Registration Deadline: 11:59 PM EST on Tuesday, July 18th, 2017.
To inspire young professionals to protect the voting rights of all Americans. This Hackathon will educate YPs about redistricting and gerrymandering, and propose data and technology-driven solutions and increase public awareness.
Develop an informative way for citizens to learn about redistricting and gerrymandering practices using maps, data, and successful, unsuccessful, and ongoing initiatives. Propose solutions, policies, and movements that will prevent marginalization of our voting rights.
Learn all about redistricting, gerrymandering, and policy.
Form your team meeting leaders in the community, and pitch your ideas while networking with TN.
Full day to form your groups and start working on ideas, solutions, and proposals to pitch to the judges.
Redistricting is the process of redrawing district boundaries, and generally occurs when a state has more congressional representatives than districts. State representatives have 2 to 4- year terms, and the number of representatives per state increases with the increase of a state's population. Redistricting, however, only occurs every ten years alongside the national census. The next national census is in 2020.
Historically, the majority political party in the state legislature has used gerrymandering to influence the next ten years of electoral votes. Districts redrawn on the state level then affect which federal party representatives come into power.
The diagram below illustrates three ways of redistricting to control the outcome.
Every ten years, following the national census, city council, state legislature and congressional district boundaries must be redrawn to reflect the nation’s shifting population. The way district boundaries are drawn after the national census affects the composure of the state and federal legislatures for multiple election cycles. It is critically important that districts are drawn to maximize fair community representation.
Do you know who draws the lines of your district and how this will affect your next election, the school system our children will belong to, or the interests of the community you live in? Do you know what options you have under the current rules – and how to change them?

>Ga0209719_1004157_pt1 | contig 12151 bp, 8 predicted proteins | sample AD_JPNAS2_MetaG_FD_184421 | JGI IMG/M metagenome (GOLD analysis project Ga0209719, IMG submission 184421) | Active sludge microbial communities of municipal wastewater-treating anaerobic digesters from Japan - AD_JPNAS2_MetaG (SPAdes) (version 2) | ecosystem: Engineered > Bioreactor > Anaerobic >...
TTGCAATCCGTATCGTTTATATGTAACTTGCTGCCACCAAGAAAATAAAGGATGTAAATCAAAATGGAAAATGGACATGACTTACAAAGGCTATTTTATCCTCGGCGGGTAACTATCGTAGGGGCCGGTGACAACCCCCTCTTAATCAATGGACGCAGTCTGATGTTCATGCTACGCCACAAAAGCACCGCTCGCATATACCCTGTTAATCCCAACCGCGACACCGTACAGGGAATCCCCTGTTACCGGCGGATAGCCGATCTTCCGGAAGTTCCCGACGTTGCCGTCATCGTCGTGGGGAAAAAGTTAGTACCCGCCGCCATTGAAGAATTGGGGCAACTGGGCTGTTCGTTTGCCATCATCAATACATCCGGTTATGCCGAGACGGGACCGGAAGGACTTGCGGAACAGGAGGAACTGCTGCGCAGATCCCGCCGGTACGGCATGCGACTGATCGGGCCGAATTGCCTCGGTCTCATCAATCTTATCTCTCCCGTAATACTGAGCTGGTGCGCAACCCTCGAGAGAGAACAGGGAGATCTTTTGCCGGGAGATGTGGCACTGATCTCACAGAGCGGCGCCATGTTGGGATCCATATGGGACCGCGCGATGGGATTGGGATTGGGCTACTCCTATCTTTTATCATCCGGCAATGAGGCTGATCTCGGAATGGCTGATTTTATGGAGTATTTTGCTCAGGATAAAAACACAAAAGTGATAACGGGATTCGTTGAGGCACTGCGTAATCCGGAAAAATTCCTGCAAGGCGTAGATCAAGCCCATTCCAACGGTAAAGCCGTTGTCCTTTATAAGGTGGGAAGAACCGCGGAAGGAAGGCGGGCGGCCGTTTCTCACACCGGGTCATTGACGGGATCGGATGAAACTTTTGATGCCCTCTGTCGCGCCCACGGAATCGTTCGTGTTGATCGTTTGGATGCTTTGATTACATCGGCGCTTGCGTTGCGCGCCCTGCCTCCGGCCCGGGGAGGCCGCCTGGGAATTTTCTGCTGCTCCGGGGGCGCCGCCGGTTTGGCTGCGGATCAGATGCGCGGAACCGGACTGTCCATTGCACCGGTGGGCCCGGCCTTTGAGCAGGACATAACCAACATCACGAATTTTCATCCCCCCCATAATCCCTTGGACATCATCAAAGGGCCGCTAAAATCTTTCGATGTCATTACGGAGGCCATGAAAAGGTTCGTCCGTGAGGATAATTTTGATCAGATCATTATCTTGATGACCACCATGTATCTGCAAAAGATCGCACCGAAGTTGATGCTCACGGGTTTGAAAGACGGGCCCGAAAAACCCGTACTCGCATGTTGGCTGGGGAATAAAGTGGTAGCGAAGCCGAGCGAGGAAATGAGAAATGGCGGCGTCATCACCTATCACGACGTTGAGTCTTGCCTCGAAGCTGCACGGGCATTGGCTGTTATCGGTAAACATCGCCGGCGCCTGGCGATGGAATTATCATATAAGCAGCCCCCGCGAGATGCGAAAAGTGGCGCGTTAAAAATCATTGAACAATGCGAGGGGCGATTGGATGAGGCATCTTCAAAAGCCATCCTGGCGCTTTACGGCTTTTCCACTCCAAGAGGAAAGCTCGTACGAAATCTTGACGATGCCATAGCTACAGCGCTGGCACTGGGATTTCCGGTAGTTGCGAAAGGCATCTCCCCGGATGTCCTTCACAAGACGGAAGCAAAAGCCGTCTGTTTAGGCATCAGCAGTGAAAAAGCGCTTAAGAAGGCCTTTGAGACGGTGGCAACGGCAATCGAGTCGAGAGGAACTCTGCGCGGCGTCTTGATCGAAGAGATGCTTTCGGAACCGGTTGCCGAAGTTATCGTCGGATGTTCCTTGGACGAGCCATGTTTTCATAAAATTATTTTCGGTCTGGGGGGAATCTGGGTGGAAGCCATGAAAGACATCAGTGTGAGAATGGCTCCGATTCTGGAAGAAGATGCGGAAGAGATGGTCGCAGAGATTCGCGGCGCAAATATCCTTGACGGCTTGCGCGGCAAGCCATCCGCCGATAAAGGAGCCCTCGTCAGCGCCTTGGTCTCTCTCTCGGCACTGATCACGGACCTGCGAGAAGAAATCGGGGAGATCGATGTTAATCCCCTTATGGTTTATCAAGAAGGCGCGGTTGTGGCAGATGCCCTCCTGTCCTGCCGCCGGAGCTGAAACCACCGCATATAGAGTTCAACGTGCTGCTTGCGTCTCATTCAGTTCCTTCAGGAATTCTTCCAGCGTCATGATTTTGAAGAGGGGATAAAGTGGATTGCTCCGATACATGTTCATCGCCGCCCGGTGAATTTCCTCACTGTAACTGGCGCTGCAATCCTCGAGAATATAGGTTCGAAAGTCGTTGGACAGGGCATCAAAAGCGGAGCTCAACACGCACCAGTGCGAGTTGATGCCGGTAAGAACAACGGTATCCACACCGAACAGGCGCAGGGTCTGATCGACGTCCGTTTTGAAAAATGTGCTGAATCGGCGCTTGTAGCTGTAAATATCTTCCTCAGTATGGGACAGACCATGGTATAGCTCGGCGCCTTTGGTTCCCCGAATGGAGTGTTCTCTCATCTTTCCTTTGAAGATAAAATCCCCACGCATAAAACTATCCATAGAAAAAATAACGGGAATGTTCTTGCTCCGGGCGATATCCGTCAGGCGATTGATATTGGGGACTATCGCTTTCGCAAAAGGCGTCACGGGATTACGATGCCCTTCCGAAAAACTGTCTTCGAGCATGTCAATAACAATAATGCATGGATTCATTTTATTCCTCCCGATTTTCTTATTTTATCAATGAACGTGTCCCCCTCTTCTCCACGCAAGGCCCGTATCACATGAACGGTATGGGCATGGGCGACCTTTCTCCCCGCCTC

Redistricting mostly takes place behind closed doors. Legislators and political consultants decide which streets or neighborhoods are in or out, specialists make the maps, and the public has little opportunity to weigh in. This opacity allows for districts to be drawn for political gain. We believe that this should change – that this process should be more transparent. We believe that by leveraging technology, citizens can be more involved.
The Iron Yard Washington DC
1341 G Street, NW
Washington, D.C., 20005
Nearest Metro Stations:
Designer, Developer, and Creator of Visual Products and Spatial Software. Currently developing early-stage product direction for the transit planning platform Remix, Michal has also worked at Mapzen, as CTO for Code for America, technology head at Stamen, a studio focused on data visualization and map-making. He is also a prolific thinker and blogger and open source contributor who enjoy sharing things he has recently learned about legislative redistricting.
Technology Consulting Manager and Program/Project Management at Accenture. He focuses on Solution Architecture, Implementation and Strategy Development, as well as System Integration in Federal Practice.
Senior Reporter at Vox who covers a variety of topics including voting rights in America. He focuses on distilling complicated topics to in-depth explainers for a general audience.
Creative Creator + Tech at Composites Collective. Strategist and theorist exploring cybernetics, complexity, systems design and the vision of a more participatory government.
Bring a laptop (a mouse is optional) - PC, Mac, Linux, etc. While PC Desktops are strongly discouraged, they are also not prohibited. We will also be providing food and beverages as refreshment.
Yes! Part of the fun is learning how to program when working with other people. We will also try to provide some great workshops that you can attend. Or you can always just hang out and have fun!
This event is 100% FREE! Yes - zero dollars. We want this to be an event that welcomes everyone, regardless of cost.
You must be at least be in high school - age 14 (we may ask to see a recent School ID of yourself). For younger participants, we ask that you be accompany by a parent or legal guardian.
No! In fact, most people don't come with a team! At the beginning of the event, everyone will pitch ideas for what they want to build. You can form a team then.
We ask that you check out our Code of Conduct (please read through it, completely). If you believe that something which may be applicable to you or others is missing from our C.o.C., please let us know.
For all inquiries - media and otherwise - please contact the following information listed below:
Greater Washington Urban League - Thursday Network
2901 14th Street, NW
Washington, D.C., 20024
To learn about sponsoring this event or making a donation, please contact Amy Lee Walton, the Personal and Professional Development chair of Thursday Network and Program Manager of this event at: